David Bourget (Western Ontario)
David Chalmers (ANU, NYU)
Rafael De Clercq
Ezio Di Nucci
Jack Alan Reynolds
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In Thom Brooks (ed.), New Waves in Ethics. Palgrave MacMillan 210--230 (2011)
Citizens of liberal, affluent societies are regularly encouraged to support reforms meant to improve conditions for badly-off people in the developing world. Our economic and political support is solicited for causes such as: banning child labor, implementing universal primary education, closing down sweatshops and brothels, etc. But what if the relevant populations or individuals in the developing world do not support these particular reforms or aid programs? What if they would strongly prefer other reforms and programs, or would rank the various benefits that might be offered differently than seems reasonable to the Western, liberal supporters of these campaigns and organizations? What is the proper liberal response here? I argue that the proper liberal response is to support those programs and reforms that the global poor most value. The bulk of the paper is devoted to arguing against the popular liberal argument which states that we can safely disregard the preferences of the oppressed when they seem very unreasonable because these individuals suffer from “adaptive preferences.” This typically is taken to mean that their preferences are “not their own” in an important sense. I put forward various different proposals for why adaptive preferences can be safely dismissed, but ultimately argue that they are not persuasive. And if it is no longer legitimate to appeal to adaptive preferences as a basis for disregarding what oppressed people want, then I argue that to do so is straightforward paternalism, and so is unjustifiable in all but the most extreme cases. Finally, I argue for the following concrete recommendations: Given that resources are not infinite, we should (1) Support programs that give oppressed people increased access to information, such as access to technology, (2) support those reforms and aid programs that the oppressed themselves regard as most important, with special emphasis on those opportunities for education that they deem valuable, and (3) refrain from supporting coercive policies intended to thwart adaptive preferences.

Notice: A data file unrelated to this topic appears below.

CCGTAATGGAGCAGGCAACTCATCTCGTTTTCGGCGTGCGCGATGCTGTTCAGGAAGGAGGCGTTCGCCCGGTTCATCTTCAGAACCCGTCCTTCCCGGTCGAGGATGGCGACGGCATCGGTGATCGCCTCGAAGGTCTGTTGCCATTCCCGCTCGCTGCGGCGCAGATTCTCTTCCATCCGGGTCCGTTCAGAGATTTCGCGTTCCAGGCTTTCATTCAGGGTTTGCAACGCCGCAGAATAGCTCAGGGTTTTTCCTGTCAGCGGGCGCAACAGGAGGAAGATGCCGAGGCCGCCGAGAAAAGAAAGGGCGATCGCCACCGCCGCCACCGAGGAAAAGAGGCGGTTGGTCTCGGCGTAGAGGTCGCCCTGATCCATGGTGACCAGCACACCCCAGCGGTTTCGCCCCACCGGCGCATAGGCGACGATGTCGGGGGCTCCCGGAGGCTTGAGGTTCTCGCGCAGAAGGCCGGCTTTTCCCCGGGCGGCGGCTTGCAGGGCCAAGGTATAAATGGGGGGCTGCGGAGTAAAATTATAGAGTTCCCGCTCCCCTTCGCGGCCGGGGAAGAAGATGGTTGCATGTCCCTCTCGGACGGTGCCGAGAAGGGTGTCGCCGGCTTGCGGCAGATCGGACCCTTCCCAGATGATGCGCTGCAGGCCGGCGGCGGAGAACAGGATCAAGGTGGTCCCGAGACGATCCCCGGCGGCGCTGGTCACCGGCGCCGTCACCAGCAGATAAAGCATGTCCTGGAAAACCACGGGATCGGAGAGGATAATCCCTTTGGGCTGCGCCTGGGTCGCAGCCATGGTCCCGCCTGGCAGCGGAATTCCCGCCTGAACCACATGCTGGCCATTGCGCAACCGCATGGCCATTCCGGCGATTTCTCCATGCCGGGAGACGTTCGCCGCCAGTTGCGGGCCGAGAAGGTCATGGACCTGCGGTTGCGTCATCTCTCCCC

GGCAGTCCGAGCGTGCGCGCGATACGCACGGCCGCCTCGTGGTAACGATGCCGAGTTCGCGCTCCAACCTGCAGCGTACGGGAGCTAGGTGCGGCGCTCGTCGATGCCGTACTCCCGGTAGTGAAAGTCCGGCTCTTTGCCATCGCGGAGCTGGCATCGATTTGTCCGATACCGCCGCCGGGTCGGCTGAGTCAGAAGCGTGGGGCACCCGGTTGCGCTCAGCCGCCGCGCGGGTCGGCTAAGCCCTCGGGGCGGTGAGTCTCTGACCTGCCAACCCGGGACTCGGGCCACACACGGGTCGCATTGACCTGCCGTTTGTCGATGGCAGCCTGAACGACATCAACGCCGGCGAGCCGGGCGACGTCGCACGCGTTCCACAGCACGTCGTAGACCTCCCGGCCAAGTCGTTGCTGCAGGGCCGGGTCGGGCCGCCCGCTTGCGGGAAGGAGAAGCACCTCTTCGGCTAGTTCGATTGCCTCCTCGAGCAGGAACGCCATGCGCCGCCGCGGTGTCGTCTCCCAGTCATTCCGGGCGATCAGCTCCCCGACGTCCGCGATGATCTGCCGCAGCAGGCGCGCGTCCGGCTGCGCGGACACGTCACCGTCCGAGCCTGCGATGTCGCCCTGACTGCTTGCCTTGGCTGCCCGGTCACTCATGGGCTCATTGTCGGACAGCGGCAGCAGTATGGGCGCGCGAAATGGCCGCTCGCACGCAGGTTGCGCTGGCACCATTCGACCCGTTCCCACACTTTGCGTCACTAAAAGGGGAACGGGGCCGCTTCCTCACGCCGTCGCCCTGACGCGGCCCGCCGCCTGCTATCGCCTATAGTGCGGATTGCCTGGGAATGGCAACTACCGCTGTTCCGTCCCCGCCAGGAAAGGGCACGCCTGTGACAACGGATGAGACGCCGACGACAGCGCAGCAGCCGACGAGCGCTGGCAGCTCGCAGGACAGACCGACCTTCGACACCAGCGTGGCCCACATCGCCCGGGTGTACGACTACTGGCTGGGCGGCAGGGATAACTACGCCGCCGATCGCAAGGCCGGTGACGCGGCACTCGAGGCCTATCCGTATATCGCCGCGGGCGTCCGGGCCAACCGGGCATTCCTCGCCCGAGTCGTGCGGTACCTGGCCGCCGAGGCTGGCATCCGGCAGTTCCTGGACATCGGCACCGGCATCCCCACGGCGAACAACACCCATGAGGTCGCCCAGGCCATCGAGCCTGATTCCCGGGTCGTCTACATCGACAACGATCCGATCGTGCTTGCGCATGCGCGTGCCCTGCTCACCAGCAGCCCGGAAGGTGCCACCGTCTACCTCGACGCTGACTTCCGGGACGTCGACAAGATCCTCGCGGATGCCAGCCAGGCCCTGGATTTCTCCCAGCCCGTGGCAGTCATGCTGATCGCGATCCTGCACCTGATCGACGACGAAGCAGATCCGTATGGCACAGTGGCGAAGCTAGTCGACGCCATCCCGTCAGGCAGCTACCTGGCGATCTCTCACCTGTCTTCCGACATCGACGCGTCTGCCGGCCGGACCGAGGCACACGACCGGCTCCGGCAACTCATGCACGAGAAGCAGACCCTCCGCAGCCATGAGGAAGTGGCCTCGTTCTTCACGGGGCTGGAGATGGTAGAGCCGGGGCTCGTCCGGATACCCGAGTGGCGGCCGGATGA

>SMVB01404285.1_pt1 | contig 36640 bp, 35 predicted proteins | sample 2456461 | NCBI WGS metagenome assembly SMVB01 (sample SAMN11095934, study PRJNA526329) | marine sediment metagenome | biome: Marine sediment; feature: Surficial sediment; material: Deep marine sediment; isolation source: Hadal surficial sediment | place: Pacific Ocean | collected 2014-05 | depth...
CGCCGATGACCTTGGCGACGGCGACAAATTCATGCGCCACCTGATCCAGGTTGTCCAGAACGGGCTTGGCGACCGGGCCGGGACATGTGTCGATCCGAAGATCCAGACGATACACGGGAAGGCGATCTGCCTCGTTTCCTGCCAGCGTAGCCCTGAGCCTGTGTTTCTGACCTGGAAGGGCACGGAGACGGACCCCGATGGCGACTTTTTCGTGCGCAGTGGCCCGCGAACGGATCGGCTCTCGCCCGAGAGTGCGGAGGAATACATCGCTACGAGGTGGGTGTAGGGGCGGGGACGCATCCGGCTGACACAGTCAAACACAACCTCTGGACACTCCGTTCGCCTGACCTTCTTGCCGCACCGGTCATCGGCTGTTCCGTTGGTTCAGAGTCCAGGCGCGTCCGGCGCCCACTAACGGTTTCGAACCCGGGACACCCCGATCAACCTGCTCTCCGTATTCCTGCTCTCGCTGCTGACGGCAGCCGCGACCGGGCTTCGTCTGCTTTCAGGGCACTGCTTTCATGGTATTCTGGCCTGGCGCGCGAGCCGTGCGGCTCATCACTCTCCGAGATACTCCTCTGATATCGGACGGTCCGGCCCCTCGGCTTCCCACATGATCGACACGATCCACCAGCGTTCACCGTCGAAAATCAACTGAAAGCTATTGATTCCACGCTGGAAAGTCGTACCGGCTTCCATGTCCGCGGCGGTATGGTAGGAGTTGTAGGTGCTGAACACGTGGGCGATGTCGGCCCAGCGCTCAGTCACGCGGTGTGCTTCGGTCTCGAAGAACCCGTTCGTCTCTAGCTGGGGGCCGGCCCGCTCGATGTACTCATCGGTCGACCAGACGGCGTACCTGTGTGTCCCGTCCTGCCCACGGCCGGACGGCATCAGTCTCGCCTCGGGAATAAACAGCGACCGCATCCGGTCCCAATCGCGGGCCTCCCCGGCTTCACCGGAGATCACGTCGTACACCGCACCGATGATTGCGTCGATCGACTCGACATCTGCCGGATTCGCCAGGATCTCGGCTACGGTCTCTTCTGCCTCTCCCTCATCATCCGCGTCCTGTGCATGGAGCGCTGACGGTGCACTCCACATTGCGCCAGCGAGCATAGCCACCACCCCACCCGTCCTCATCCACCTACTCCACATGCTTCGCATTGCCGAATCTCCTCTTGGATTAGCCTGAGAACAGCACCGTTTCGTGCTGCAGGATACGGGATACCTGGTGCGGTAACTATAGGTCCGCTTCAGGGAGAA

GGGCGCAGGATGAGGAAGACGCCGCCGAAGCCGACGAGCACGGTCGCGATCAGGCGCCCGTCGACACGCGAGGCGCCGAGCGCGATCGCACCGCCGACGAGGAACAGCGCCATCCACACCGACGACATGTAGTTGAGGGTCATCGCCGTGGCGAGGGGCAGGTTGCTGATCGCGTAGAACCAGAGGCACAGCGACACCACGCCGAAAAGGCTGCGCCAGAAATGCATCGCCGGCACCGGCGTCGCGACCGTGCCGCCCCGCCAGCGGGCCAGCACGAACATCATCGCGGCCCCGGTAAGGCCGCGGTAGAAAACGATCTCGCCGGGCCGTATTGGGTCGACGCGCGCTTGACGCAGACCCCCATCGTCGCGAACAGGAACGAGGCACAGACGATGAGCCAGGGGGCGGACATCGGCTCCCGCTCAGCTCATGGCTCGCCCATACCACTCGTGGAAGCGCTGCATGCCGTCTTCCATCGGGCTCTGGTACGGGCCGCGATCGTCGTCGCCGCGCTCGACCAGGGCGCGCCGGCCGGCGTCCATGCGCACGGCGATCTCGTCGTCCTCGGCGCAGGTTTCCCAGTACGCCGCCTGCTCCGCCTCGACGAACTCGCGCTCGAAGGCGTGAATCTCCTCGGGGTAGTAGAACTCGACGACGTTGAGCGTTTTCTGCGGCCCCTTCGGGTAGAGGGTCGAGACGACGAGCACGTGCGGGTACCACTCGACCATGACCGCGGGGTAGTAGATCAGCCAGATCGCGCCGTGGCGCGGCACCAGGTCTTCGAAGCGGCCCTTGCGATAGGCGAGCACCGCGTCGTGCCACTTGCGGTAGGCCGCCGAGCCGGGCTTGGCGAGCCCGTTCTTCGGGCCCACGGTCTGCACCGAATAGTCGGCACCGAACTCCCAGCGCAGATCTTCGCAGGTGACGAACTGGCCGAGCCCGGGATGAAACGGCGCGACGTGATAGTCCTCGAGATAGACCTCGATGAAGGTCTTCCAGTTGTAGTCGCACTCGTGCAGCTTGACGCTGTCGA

|Keywords||adaptive preferences global philanthropy liberalism|
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